Magic: The Gathering is the most successful and enduring trading card game of all time. It started life in 1993 when brilliant designer Richard Garfield and a plucky young company called Wizards of the Coast decided to expand on the growing market for fantasy games, and, well, since then it’s only become more and more popular. From 2008 to 2016, 20 billion (billion!) Magic cards were produced and sold. Most recently, Wizards of the Coast launched Magic: The Gathering Arena, a digital client that will provide new avenues for growth and introduce many more players to the game. While Magic is a card game, and many of its most intense stories are those that play out between opponents in tournament halls, around kitchen tables, or online, it’s also home to one of the longest running and deepest fantasy universes ever designed.
While the game’s core story is told through the cards themselves, ripe with flavour text and huge spectacles that play out flavourfully on the battlefield between players, Wizards of the Coast also supplements the story with short stories, novellas, and novels. Recently they’ve made a shift toward hiring high-end authors to help them pen the stories, and their biggest coup yet was snagging Brandon Sanderson, one of fantasy’s most popular and prolific authors, to write a new standalone novella called Children of the Nameless.
By this point, if you’re familiar with Magic or Brandon Sanderson’s fiction, it’s probably safe to say that you enjoy certain elements of fantasy: lots of magic, big set pieces, huge casts of characters, and epic stories. Children of the Nameless is a great coming together of all the things that make Magic, epic fantasy, and Brandon Sanderson’s fiction so great—all in a concise, energetic, and fun package that will appeal to all sorts of readers.
Let’s get this out of the way: Children of the Nameless is a terrific gothic fantasy story regardless of your familiarity with Magic. In fact, for the first third of the book, you wouldn’t even know it was set in a universe that Sanderson didn’t create himself, and even by the end the connections to the game’s ongoing storyline are light and more portentous than anything. Anybody can read and enjoy Children of the Nameless.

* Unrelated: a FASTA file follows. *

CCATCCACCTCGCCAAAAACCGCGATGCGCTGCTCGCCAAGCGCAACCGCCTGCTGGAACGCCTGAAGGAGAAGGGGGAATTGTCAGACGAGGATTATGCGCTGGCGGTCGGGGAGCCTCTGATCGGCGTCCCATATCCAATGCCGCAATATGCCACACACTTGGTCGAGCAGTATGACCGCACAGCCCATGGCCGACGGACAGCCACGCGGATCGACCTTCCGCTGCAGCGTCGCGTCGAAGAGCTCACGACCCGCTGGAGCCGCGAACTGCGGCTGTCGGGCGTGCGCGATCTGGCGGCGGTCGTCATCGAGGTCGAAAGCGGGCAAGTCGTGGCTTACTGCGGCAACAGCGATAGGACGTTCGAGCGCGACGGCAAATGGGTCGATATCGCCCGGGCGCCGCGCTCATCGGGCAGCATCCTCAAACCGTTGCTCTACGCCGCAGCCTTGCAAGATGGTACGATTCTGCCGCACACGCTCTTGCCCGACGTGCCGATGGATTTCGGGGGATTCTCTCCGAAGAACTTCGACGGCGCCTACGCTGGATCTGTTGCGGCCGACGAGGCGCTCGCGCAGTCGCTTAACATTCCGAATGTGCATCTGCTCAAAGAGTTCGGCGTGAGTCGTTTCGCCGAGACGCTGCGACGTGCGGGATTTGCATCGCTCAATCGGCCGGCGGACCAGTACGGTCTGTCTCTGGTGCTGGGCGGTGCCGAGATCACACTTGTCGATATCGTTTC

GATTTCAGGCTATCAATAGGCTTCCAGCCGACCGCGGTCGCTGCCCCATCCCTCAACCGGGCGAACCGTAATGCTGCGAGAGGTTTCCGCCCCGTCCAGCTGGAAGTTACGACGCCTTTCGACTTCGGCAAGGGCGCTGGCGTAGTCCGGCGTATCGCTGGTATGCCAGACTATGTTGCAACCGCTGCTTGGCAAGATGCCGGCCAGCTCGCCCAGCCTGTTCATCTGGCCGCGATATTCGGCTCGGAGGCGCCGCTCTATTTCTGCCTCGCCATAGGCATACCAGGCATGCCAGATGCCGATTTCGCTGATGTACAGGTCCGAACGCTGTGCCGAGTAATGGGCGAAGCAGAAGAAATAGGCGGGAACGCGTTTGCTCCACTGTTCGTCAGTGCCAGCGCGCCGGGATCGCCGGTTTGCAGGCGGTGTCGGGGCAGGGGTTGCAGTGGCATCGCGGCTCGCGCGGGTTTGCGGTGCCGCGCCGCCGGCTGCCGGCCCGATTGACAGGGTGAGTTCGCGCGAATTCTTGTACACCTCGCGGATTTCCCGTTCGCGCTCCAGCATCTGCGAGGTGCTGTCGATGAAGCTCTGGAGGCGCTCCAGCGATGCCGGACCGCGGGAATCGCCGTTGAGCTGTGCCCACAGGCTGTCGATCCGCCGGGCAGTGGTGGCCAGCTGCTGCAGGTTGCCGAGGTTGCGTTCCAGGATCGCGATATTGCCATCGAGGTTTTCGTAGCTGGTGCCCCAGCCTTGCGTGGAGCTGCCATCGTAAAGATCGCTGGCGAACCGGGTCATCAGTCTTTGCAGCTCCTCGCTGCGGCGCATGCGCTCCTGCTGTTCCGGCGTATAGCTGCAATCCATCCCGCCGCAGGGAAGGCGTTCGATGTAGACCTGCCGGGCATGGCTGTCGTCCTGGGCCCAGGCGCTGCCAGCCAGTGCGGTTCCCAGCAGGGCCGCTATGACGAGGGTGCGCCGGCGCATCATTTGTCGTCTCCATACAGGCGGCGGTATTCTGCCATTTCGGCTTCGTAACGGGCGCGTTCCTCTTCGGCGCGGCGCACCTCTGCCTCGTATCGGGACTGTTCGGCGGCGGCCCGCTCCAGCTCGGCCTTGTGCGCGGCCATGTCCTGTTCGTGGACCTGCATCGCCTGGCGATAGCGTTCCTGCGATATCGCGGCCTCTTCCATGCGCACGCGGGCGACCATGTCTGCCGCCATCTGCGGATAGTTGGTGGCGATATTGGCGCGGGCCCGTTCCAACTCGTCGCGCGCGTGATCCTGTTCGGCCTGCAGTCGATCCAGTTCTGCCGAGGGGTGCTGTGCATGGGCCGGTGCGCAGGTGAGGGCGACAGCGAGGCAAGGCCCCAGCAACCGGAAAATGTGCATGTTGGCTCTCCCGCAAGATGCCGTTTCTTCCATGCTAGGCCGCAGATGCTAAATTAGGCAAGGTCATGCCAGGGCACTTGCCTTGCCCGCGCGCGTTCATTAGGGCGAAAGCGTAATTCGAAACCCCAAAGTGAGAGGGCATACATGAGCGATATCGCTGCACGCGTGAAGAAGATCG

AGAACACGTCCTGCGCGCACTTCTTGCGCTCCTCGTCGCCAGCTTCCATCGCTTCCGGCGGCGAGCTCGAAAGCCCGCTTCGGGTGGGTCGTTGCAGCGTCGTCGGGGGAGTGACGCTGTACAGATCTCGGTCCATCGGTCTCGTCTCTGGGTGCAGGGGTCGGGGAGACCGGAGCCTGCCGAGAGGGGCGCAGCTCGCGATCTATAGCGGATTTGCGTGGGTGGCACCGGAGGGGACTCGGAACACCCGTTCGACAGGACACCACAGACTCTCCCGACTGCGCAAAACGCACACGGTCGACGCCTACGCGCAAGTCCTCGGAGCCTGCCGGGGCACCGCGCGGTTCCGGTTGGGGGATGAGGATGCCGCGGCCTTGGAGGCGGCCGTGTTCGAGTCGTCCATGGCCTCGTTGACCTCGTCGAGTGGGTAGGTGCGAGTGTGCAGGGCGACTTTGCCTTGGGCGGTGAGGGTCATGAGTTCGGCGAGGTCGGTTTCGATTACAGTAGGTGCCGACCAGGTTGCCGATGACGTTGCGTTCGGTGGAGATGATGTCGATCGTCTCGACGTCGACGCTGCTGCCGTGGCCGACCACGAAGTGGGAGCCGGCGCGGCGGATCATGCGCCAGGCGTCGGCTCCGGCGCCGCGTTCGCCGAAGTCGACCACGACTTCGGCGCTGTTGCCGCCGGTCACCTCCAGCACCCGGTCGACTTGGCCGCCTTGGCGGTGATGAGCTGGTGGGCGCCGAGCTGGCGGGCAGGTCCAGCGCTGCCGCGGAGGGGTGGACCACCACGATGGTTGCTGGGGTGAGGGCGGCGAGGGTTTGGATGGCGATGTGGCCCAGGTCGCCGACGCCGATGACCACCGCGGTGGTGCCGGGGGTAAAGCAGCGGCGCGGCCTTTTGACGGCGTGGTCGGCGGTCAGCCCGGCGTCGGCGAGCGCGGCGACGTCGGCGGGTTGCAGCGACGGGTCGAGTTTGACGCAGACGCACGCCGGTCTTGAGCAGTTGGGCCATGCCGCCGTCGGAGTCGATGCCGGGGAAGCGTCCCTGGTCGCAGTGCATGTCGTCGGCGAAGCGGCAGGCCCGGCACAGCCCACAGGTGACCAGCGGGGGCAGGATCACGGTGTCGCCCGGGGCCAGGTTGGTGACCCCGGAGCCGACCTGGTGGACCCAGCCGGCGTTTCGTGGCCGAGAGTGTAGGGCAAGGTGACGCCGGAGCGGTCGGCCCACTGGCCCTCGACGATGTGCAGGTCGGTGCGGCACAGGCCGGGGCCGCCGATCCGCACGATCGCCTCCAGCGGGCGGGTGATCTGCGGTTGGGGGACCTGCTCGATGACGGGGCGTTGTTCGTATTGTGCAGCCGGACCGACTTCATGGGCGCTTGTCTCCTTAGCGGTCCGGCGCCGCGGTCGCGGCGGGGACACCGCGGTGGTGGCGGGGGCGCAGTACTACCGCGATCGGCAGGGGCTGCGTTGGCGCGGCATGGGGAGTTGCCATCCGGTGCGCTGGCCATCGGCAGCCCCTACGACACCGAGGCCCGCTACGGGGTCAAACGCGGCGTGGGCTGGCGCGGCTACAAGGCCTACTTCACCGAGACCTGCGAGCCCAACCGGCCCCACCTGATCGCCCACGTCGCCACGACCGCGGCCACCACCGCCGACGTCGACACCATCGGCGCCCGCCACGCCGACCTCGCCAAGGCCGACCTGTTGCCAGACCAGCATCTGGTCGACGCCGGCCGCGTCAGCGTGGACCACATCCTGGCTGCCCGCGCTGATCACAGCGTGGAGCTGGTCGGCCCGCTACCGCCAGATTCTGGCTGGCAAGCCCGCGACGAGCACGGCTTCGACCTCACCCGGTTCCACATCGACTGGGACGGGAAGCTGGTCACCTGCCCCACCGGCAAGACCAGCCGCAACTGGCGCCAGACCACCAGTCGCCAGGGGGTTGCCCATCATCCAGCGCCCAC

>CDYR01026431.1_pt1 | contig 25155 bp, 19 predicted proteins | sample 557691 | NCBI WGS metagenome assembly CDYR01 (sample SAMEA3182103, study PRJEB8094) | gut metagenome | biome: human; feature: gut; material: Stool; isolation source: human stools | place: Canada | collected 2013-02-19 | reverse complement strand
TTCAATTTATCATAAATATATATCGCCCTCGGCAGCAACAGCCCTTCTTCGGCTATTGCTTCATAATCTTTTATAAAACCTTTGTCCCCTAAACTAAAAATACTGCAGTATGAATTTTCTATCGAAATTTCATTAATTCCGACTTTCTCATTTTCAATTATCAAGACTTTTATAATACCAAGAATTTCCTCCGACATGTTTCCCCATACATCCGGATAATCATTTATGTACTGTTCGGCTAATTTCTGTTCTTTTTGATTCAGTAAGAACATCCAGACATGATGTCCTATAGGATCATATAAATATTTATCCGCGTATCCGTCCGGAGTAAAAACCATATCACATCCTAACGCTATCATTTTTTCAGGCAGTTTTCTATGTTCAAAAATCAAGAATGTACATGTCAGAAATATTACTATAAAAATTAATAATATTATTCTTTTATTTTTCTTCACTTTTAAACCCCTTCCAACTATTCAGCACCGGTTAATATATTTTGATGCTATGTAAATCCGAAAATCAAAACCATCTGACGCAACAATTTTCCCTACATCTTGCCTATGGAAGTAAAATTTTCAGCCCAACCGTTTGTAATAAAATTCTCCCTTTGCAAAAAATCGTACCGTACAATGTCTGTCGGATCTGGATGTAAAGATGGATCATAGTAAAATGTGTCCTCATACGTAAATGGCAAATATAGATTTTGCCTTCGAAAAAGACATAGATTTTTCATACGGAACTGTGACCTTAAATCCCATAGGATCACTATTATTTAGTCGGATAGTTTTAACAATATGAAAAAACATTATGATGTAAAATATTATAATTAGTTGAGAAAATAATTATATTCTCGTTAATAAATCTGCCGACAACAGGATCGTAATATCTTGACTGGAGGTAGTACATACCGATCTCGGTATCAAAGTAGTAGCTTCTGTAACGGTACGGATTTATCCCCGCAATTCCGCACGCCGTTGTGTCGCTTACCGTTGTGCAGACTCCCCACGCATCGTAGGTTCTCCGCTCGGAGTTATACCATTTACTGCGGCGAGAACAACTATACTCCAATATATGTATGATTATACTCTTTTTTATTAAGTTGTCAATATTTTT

Young Tacenda and her twin sister Willia live in Verlasen, a small village on the plane of Innistrad—far from civilization. Like two sides of a coin, Tacenda and Willia suffer from an affliction: Tacenda can only see at night, and Willia can only see during the day. They’re also gifted with magic—in Willia, it manifests as increased physical prowess, and Tacenda can summon her power by singing. Tacenda’s greatest attribute is her magic’s ability to keep the dreaded “whisperers” away from their village. Unlike many on Innistrad, the people of Verlasen turned their back on the angels that once provided them protection, and instead worship an ancient, unknowable power known simply as The Bog, who they believe will protect them from danger.
There were two kinds of darkness, and Tacenda feared the second far more than the first.
The first darkness was a common darkness. The darkness of shadows, where light strained to reach. The darkness of a closet door, cracked open, or of the old shed near the forest. This first darkness was the darkness of dusk, which seeped into your homes at night like an unwelcome visitor you had no choice but to let in.
The first darkness had its dangers, particularly in this land where shadows breathed and dark things howled at night But it was the second darkness—the one that came upon Tacenda each morning—that she truly feared.
Ruling over Verlasen is the Lord of the Manor, a mysterious, powerful figure who villagers claim controls the whisperers. When Tacenda’s magic fails, her village is overrun by the whisperers, and she alone survives the attack, she sets out on a quest for revenge against the only person who could have ordered the attack: Davriel Cane, the Lord of the Manor and Planeswalker.
Thing is, Davriel didn’t order the attack, and just wants to be left alone.
Children of the Namless is darker in many ways than Sanderson’s standard fare, but it seems a good fit, and allows him to explore new character archetypes. One line in particular stood out to me:
“There’s no such thing as good people,” Davriel said. “Just incentives and responses.”
This is the type of conflicted character building I’ve come to expect from Sanderson, and Children of the Nameless proves to be an engaging (and fun) exploration of how people respond in desperate situations. Davriel is painted at first as a classic scoundrel, but, just like everyone’s favourite, favourite smuggler from a galaxy far, far away, his bark’s much bigger than his bite. Tacenda, on the other hand, outgrows her simple beginnings, and becomes a complex protagonist with many difficult decisions ahead of her. Sanderson loves to examine heroics and the costs—physical, mental, and emotional—of being involved in world-changing conflicts, and Children of the Nameless is no different in that regard. The scope is smaller than what he’s used to playing with in his novels, but his thematic explorations are no less satisfying.